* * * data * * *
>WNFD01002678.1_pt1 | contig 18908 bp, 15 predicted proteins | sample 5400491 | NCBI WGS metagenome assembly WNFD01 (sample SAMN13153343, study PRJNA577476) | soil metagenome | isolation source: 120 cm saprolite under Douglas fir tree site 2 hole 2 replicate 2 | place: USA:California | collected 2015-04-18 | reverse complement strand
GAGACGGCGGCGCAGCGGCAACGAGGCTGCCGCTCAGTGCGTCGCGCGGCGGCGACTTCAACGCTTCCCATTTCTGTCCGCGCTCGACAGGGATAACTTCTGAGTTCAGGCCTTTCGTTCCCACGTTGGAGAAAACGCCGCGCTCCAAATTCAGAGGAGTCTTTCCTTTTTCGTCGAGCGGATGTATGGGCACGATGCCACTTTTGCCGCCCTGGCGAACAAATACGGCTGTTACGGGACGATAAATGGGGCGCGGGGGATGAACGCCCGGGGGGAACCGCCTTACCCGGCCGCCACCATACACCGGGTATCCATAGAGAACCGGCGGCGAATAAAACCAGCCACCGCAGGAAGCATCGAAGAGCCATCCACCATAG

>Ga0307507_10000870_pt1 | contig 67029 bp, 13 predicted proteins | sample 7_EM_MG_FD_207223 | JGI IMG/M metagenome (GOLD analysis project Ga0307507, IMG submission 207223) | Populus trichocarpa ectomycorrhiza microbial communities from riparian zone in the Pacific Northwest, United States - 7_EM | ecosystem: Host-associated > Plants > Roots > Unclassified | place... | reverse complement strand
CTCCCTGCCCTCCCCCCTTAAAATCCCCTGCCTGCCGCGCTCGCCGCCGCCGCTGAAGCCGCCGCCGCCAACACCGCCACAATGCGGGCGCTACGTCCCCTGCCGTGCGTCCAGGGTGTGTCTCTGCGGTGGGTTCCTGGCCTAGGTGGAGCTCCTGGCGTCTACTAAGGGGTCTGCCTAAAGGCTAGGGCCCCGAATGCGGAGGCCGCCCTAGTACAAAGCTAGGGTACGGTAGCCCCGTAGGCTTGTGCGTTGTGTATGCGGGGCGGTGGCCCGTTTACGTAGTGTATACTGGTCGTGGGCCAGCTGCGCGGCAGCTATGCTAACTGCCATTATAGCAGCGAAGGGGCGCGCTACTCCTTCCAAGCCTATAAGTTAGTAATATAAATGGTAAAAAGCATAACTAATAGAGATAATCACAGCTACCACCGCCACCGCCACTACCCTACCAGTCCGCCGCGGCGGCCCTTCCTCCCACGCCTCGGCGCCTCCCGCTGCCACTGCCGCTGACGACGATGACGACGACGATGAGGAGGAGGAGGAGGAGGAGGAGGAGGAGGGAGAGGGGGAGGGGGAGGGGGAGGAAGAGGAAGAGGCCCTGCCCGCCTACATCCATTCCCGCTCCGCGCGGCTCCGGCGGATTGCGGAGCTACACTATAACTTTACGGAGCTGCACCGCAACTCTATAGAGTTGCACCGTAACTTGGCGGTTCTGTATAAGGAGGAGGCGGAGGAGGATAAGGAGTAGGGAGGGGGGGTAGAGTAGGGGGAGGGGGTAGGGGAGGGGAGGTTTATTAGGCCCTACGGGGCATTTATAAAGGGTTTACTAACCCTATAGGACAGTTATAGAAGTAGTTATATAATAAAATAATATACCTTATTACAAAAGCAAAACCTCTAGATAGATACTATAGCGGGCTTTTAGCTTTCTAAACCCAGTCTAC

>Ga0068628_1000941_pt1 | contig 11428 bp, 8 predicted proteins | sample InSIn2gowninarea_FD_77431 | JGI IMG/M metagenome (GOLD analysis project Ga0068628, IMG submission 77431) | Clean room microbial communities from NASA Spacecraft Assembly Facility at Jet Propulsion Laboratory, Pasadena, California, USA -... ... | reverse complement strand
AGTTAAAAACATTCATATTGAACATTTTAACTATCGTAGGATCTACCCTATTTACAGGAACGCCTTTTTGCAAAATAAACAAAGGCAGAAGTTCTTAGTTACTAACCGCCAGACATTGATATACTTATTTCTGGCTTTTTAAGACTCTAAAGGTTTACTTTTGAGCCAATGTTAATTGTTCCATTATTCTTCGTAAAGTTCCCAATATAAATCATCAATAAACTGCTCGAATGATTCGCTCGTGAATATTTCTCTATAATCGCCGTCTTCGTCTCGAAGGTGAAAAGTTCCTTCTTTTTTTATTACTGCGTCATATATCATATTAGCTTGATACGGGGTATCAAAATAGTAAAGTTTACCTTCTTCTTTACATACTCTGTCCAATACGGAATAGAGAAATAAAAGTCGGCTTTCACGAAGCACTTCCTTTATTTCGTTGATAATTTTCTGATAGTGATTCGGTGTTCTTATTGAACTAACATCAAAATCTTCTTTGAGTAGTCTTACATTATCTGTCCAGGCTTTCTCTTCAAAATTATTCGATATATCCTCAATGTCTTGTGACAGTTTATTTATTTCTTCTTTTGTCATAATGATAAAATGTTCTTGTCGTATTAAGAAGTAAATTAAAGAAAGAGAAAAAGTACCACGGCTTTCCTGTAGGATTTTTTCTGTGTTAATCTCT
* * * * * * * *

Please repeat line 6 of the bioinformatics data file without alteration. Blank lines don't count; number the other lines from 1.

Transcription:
AGTTAAAAACATTCATATTGAACATTTTAACTATCGTAGGATCTACCCTATTTACAGGAACGCCTTTTTGCAAAATAAACAAAGGCAGAAGTTCTTAGTTACTAACCGCCAGACATTGATATACTTATTTCTGGCTTTTTAAGACTCTAAAGGTTTACTTTTGAGCCAATGTTAATTGTTCCATTATTCTTCGTAAAGTTCCCAATATAAATCATCAATAAACTGCTCGAATGATTCGCTCGTGAATATTTCTCTATAATCGCCGTCTTCGTCTCGAAGGTGAAAAGTTCCTTCTTTTTTTATTACTGCGTCATATATCATATTAGCTTGATACGGGGTATCAAAATAGTAAAGTTTACCTTCTTCTTTACATACTCTGTCCAATACGGAATAGAGAAATAAAAGTCGGCTTTCACGAAGCACTTCCTTTATTTCGTTGATAATTTTCTGATAGTGATTCGGTGTTCTTATTGAACTAACATCAAAATCTTCTTTGAGTAGTCTTACATTATCTGTCCAGGCTTTCTCTTCAAAATTATTCGATATATCCTCAATGTCTTGTGACAGTTTATTTATTTCTTCTTTTGTCATAATGATAAAATGTTCTTGTCGTATTAAGAAGTAAATTAAAGAAAGAGAAAAAGTACCACGGCTTTCCTGTAGGATTTTTTCTGTGTTAATCTCT